An annual mammography is recommended for women age 40 and older and may be recommended sooner if the patient has had cancer or if a history of cancer is in the family.  Understanding and sharing your complete family medical history with your primary care provider (PCP), therefore, is critical.  In addition to annual mammography, your PCP will also recommend you do self-exams of your breasts at-home and can help you understand how to do these exams.

Screening Mammography: What to Expect

A breast screening are also called  a “screening mammogram,” which is the type of mammogram ordered when the patient has no symptoms and/or signs of changes in breast tissue.  A mammography is a fast procedure (about 20 minutes), and discomfort is minimal for most women. During a mammography, a low-energy x-ray is used to examine the breast for early signs of breast cancer.  The small amount of radiation the patient is potentially exposed to is so small that the benefits outweigh the risk.

3D mammography is being used increasingly, especially for women with dense breast tissue. FDA-approved, 3D mammography takes pictures of thin “slices” of the breast from different angles, and computer software is used to reconstruct an image.  In contrast, a standard mammography takes a single image.

Changes in the Breast: What Next?

If changes in one or both breasts are detected, a diagnostic mammogram will be ordered.  Changes in breast include:

  • Changes in skin texture of the breast
  • Inversion in the nipple
  • Nipple discharge
  • Pain in the breast
  • Palpated lump

If breast cancer is detected early, a mastectomy or total breast removal can be avoided.  Localized cancers can be managed through other treatments, which may include a lumpectomy, radiation and/or chemotherapy.

The key is early detection.  Schedule your annual exam with your PCP today, and include breast screenings in your wellness plan.

Healthy Aging: Tips for Your Health

By Lauren Lambert, FNP-C, family nurse practitioner

couple running the forest


First introduced when baby boomers began turning 50, September is Healthy Aging Month.  While September marks “back-to-school” for children, we adults can use this time to learn some new lessons to support our overall health and wellbeing.

As a primary care provider (PCP), I support the health and wellbeing of adult patients, and each patient is different.  However, one thing remains the same: our health is dependent on physical, emotional, and mental wellbeing.  Here’s some tips to support each of these areas for healthy aging.

Preventive medical exams

Stay on top of your annual wellness exams and screenings.  As we age, the types of screenings recommended change and include:

  • Diabetes testing: Begins at age 45 and should be completed every three years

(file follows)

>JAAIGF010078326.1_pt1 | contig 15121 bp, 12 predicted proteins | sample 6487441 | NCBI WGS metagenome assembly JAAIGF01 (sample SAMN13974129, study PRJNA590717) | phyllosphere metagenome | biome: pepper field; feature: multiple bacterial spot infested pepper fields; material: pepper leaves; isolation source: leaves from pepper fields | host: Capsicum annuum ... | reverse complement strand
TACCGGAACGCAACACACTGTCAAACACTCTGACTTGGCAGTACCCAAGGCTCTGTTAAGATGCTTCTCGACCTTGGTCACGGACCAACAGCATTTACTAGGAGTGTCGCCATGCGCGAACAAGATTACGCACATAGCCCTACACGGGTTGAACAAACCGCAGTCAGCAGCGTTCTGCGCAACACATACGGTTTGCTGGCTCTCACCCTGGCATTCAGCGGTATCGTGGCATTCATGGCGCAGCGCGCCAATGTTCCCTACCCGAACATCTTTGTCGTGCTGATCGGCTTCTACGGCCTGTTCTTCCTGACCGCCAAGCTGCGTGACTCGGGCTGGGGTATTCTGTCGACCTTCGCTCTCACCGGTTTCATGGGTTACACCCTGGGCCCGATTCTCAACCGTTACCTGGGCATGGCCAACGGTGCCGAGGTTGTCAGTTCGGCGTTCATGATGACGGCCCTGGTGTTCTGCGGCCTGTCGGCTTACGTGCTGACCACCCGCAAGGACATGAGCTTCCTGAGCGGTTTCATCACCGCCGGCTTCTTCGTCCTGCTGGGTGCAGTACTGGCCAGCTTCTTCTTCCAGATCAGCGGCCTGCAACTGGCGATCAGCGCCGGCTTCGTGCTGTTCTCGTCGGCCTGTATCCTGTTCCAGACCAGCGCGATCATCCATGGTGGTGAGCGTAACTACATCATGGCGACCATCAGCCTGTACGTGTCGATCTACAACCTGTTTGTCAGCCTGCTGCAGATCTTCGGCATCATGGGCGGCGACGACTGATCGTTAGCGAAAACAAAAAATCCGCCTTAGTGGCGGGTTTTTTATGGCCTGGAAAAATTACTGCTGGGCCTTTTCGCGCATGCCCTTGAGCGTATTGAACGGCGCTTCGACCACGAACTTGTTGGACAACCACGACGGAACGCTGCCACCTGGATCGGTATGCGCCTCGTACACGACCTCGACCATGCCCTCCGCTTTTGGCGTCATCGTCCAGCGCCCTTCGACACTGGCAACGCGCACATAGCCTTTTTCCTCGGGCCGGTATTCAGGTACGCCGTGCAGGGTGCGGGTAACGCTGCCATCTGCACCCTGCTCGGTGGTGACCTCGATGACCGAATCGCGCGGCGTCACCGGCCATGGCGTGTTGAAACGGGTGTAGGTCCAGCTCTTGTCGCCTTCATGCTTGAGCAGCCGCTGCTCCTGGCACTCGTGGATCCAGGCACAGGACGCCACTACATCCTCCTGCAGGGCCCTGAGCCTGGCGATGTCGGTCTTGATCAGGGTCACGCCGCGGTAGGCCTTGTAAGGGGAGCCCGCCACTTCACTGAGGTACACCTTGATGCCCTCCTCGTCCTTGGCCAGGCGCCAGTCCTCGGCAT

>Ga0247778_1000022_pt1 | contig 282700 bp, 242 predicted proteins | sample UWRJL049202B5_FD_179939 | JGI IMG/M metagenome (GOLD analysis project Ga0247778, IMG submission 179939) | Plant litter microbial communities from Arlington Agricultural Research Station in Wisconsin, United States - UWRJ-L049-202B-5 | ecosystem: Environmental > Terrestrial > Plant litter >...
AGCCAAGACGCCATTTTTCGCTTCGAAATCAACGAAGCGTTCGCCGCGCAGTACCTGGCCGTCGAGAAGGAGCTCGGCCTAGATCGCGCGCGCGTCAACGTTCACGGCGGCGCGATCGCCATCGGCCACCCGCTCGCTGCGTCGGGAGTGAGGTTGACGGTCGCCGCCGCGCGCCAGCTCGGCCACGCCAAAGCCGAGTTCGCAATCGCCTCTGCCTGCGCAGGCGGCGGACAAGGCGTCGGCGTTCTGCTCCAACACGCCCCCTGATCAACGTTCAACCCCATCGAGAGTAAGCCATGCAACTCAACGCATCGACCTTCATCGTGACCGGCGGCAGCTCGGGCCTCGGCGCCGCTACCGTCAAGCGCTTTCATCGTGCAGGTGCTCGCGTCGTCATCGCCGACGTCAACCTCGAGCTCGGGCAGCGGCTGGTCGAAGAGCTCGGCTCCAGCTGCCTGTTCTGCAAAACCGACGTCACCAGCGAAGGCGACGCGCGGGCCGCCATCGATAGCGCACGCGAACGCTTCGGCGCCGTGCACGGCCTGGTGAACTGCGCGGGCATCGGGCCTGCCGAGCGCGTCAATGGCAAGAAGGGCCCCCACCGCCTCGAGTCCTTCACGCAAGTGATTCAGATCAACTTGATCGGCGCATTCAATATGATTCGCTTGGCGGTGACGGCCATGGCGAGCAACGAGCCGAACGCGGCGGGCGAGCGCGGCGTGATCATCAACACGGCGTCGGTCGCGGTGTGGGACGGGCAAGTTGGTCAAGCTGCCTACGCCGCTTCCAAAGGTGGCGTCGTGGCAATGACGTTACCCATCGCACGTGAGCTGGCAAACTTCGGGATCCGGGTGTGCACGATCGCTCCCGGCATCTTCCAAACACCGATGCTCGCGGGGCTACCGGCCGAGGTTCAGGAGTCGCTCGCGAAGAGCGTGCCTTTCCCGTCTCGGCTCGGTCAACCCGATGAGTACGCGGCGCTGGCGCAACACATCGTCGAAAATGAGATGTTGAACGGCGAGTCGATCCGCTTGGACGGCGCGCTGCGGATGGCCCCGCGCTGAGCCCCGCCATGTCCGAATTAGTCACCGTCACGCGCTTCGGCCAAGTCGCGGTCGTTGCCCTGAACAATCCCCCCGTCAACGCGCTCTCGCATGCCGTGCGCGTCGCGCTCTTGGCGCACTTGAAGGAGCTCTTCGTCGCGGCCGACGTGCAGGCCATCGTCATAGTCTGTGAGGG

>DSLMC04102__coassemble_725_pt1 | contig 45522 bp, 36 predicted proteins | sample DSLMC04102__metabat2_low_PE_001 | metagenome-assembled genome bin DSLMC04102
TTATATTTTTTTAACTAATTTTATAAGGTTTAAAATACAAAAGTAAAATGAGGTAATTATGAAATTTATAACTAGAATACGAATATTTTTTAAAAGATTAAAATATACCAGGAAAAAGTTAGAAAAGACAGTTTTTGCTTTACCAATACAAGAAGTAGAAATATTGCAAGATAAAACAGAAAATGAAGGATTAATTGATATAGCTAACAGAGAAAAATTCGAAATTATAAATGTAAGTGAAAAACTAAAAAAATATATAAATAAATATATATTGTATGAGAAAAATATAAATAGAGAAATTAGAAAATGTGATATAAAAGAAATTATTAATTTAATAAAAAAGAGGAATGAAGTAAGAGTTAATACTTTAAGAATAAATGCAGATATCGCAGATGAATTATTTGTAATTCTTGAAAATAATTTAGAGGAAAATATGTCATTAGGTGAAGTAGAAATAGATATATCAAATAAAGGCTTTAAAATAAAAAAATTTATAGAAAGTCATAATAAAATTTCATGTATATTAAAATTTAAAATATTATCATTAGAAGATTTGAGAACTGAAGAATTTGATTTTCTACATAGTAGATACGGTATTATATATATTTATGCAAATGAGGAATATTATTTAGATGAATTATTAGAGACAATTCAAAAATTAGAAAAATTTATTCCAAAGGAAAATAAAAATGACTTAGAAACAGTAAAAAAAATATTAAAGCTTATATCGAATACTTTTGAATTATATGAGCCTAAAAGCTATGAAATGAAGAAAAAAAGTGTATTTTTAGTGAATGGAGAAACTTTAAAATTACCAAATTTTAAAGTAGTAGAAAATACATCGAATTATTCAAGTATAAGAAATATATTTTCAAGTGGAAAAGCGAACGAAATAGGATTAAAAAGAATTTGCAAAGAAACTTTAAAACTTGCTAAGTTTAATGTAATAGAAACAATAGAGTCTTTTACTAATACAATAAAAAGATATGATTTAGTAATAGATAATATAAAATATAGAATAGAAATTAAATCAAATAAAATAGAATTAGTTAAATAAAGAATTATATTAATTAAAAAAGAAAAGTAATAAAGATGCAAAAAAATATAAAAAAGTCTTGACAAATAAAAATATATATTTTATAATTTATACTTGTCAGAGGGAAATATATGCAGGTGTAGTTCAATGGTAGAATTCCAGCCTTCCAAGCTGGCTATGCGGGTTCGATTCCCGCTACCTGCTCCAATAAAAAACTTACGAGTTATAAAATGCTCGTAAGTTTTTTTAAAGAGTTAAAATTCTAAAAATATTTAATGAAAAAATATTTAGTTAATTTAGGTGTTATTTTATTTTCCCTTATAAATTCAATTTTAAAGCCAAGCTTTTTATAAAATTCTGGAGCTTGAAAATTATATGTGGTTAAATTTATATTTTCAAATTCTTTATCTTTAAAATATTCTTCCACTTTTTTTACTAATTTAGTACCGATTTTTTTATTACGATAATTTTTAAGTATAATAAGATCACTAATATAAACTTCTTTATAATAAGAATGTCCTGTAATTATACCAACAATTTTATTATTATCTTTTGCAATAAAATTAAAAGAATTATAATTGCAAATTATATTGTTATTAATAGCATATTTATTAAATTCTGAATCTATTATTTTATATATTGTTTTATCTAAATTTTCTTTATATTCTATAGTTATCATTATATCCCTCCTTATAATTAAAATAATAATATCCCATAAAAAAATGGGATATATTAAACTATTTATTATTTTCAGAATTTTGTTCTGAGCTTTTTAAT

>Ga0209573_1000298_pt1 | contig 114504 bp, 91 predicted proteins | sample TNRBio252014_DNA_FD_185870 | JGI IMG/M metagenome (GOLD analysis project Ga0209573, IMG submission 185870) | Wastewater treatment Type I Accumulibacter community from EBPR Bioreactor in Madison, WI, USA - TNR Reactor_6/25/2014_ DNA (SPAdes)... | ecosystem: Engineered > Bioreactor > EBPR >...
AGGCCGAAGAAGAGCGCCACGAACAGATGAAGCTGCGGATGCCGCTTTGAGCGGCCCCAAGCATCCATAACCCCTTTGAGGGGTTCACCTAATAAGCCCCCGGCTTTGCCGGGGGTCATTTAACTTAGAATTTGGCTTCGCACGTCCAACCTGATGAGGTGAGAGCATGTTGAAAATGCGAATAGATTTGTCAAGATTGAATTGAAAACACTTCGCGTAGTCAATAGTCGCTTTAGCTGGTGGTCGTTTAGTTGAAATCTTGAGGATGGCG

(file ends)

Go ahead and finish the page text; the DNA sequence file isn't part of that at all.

• Colon cancer screening: Should begin no later than age 50 and be done every five years
  • Osteoporosis screenings: Should start no later than age 65
  • Blood pressure readings: Should be taken annually, beginning at age 45
  • Vision and balance: To prevent falls resulting in hip fractures, traumatic brain injuries or even death, both your vision and balance should be checked at least annually.

For all the above, if you have a personal or family history, your physician may recommend tests or screenings begin earlier or be done more frequently.

Physical activity

Staying active is exercise for your body and brain and helps reduce stress.

  • Exercise: Exercise daily. Choose an activity you like so you look forward to doing it.
  • Balance: Identify an activity that helps you maintain balance and flexibility, like yoga, to decrease your risk of falls.  Your PCP can also provide exercises to improve your balance.


See old friends as well as make new ones; socializing is great for the brain and supports emotional wellbeing.  In addition, you may find others with whom to enjoy exercising and new activities.

  • Volunteer: Most of us have a ton of life experience, which can enrich the lives of others. Find a cause that speaks to you and volunteer your time and skills to help others.
  • Play cards or board games: Games keep our minds sharp and provide a great way to socialize and meet new people.


Getting the right amount of sleep is important throughout our lives.  As we get older, ensuring we get enough sleep- but not excessive- is important to refresh our bodies and minds.

Regular Cancer Screening



Just like the FLU, COLON CANCER is PREVENTABLE and also TREATABLE and BEATABLE when found EARLY!

♦ Colon screening is recommended for healthy men and women aged 50 to 75.

♦ One recommended colon screening test is a yearly test that can be done at home.

♦ Other Recommended Colon Tests include Colonoscopy every 10 years or Flexible Sigmoidoscopy every 5 years



♦ If you are due for colon screening today and have a regular doctor,  WE WOULD LIKE TO OFFER YOU A FREE HOME COLON TEST!